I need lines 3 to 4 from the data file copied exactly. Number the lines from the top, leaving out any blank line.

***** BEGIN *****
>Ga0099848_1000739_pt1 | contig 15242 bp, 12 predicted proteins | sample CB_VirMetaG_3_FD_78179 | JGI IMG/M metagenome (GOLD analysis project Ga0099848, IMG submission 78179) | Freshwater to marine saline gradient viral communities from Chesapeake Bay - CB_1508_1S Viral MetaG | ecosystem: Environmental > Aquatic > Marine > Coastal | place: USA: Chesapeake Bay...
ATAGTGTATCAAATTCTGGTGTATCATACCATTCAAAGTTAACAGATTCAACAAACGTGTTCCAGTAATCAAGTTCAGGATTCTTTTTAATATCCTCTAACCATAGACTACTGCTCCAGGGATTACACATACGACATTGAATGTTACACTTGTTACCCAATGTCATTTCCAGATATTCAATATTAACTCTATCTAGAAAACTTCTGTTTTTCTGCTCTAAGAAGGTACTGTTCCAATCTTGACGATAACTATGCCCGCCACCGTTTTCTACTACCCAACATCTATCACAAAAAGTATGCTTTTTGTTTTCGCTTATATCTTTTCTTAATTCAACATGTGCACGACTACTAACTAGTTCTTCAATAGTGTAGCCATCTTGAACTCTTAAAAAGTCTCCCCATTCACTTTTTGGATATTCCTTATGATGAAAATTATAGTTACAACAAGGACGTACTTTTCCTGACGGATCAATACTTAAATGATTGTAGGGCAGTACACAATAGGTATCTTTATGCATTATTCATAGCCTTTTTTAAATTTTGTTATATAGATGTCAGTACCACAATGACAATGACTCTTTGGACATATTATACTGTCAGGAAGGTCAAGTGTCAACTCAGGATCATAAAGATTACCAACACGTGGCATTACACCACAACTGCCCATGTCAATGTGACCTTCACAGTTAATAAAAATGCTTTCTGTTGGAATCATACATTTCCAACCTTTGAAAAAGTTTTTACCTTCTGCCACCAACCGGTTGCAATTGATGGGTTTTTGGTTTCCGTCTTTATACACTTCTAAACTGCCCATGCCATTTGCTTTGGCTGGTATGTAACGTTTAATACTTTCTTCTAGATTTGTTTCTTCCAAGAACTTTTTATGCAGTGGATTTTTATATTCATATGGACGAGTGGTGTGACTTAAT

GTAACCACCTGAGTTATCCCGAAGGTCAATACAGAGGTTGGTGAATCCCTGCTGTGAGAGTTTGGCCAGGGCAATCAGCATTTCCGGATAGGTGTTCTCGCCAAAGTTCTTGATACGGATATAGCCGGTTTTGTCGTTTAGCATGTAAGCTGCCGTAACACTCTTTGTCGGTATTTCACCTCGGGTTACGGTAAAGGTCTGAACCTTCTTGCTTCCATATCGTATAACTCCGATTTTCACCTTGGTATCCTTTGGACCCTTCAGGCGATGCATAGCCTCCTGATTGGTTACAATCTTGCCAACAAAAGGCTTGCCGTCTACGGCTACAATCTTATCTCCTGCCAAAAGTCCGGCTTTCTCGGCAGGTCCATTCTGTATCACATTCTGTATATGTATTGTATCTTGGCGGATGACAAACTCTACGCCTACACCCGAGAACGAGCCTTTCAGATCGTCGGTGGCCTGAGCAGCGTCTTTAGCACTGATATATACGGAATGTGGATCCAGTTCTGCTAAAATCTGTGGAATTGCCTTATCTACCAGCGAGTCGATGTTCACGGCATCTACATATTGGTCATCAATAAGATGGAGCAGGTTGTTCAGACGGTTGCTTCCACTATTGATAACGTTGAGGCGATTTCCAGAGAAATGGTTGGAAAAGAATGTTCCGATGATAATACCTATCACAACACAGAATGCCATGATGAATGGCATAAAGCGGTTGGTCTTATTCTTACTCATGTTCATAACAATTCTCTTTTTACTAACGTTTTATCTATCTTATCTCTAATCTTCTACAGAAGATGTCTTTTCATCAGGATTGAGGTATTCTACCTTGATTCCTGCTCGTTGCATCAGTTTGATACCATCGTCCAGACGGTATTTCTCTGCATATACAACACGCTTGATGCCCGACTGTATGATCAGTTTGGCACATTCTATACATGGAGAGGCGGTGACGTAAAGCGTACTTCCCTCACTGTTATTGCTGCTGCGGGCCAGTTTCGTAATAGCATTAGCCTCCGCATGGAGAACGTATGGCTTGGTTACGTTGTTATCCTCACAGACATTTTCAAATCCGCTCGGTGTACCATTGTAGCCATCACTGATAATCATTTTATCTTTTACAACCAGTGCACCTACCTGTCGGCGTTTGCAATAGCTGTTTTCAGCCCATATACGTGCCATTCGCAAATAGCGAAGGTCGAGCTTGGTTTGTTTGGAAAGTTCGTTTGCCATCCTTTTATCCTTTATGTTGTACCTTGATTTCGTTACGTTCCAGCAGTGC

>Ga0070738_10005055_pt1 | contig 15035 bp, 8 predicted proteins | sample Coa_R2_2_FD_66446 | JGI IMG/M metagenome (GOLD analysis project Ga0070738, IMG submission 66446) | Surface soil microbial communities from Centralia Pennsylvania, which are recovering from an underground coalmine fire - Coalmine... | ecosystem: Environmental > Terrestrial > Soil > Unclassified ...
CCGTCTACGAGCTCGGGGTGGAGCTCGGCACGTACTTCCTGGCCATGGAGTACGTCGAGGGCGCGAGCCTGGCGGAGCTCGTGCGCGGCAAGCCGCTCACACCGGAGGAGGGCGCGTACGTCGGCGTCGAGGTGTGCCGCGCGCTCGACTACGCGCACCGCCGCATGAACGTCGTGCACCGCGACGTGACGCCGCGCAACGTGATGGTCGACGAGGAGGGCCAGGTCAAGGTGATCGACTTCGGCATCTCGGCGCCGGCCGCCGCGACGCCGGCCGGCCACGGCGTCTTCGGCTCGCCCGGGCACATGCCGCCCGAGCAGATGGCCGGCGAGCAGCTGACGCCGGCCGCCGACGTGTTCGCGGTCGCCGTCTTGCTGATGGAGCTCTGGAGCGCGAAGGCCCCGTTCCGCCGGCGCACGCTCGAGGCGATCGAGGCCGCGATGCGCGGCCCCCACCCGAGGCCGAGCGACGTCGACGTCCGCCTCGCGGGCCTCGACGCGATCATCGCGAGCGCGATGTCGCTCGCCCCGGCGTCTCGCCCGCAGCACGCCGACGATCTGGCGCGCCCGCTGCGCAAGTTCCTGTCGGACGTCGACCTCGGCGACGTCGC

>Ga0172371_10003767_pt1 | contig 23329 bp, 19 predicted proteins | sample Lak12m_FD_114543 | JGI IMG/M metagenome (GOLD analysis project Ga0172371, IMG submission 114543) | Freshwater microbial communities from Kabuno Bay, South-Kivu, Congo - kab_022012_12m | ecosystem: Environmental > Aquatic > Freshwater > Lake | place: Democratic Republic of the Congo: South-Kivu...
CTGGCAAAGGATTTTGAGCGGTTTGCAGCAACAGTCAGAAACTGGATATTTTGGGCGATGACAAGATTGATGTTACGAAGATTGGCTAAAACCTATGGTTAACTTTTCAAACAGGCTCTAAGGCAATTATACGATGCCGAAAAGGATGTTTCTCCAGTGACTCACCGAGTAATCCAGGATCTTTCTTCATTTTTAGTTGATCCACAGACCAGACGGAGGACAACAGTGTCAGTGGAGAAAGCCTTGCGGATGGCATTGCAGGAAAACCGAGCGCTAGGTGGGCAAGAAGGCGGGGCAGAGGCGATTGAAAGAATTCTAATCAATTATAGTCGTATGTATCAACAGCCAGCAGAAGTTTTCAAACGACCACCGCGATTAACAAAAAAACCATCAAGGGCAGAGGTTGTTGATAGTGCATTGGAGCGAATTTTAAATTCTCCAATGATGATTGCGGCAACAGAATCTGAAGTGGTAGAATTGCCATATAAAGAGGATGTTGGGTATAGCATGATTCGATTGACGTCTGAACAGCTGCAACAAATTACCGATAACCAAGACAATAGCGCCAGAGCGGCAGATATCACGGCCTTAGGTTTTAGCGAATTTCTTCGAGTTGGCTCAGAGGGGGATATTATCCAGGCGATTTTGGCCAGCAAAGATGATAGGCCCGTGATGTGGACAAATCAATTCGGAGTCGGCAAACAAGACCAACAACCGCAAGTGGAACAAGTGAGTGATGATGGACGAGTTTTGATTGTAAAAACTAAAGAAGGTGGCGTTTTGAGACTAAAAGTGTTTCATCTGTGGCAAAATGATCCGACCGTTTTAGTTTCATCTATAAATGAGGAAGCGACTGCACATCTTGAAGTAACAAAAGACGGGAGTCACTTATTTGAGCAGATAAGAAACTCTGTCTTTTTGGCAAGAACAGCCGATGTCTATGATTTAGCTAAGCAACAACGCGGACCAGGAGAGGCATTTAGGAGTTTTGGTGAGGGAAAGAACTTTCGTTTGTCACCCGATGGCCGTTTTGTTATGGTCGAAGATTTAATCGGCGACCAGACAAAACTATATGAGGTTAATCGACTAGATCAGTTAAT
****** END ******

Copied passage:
GTAACCACCTGAGTTATCCCGAAGGTCAATACAGAGGTTGGTGAATCCCTGCTGTGAGAGTTTGGCCAGGGCAATCAGCATTTCCGGATAGGTGTTCTCGCCAAAGTTCTTGATACGGATATAGCCGGTTTTGTCGTTTAGCATGTAAGCTGCCGTAACACTCTTTGTCGGTATTTCACCTCGGGTTACGGTAAAGGTCTGAACCTTCTTGCTTCCATATCGTATAACTCCGATTTTCACCTTGGTATCCTTTGGACCCTTCAGGCGATGCATAGCCTCCTGATTGGTTACAATCTTGCCAACAAAAGGCTTGCCGTCTACGGCTACAATCTTATCTCCTGCCAAAAGTCCGGCTTTCTCGGCAGGTCCATTCTGTATCACATTCTGTATATGTATTGTATCTTGGCGGATGACAAACTCTACGCCTACACCCGAGAACGAGCCTTTCAGATCGTCGGTGGCCTGAGCAGCGTCTTTAGCACTGATATATACGGAATGTGGATCCAGTTCTGCTAAAATCTGTGGAATTGCCTTATCTACCAGCGAGTCGATGTTCACGGCATCTACATATTGGTCATCAATAAGATGGAGCAGGTTGTTCAGACGGTTGCTTCCACTATTGATAACGTTGAGGCGATTTCCAGAGAAATGGTTGGAAAAGAATGTTCCGATGATAATACCTATCACAACACAGAATGCCATGATGAATGGCATAAAGCGGTTGGTCTTATTCTTACTCATGTTCATAACAATTCTCTTTTTACTAACGTTTTATCTATCTTATCTCTAATCTTCTACAGAAGATGTCTTTTCATCAGGATTGAGGTATTCTACCTTGATTCCTGCTCGTTGCATCAGTTTGATACCATCGTCCAGACGGTATTTCTCTGCATATACAACACGCTTGATGCCCGACTGTATGATCAGTTTGGCACATTCTATACATGGAGAGGCGGTGACGTAAAGCGTACTTCCCTCACTGTTATTGCTGCTGCGGGCCAGTTTCGTAATAGCATTAGCCTCCGCATGGAGAACGTATGGCTTGGTTACGTTGTTATCCTCACAGACATTTTCAAATCCGCTCGGTGTACCATTGTAGCCATCACTGATAATCATTTTATCTTTTACAACCAGTGCACCTACCTGTCGGCGTTTGCAATAGCTGTTTTCAGCCCATATACGTGCCATTCGCAAATAGCGAAGGTCGAGCTTGGTTTGTTTGGAAAGTTCGTTTGCCATCCTTTTATCCTTTATGTTGTACCTTGATTTCGTTACGTTCCAGCAGTGC

>Ga0070738_10005055_pt1 | contig 15035 bp, 8 predicted proteins | sample Coa_R2_2_FD_66446 | JGI IMG/M metagenome (GOLD analysis project Ga0070738, IMG submission 66446) | Surface soil microbial communities from Centralia Pennsylvania, which are recovering from an underground coalmine fire - Coalmine... | ecosystem: Environmental > Terrestrial > Soil > Unclassified ...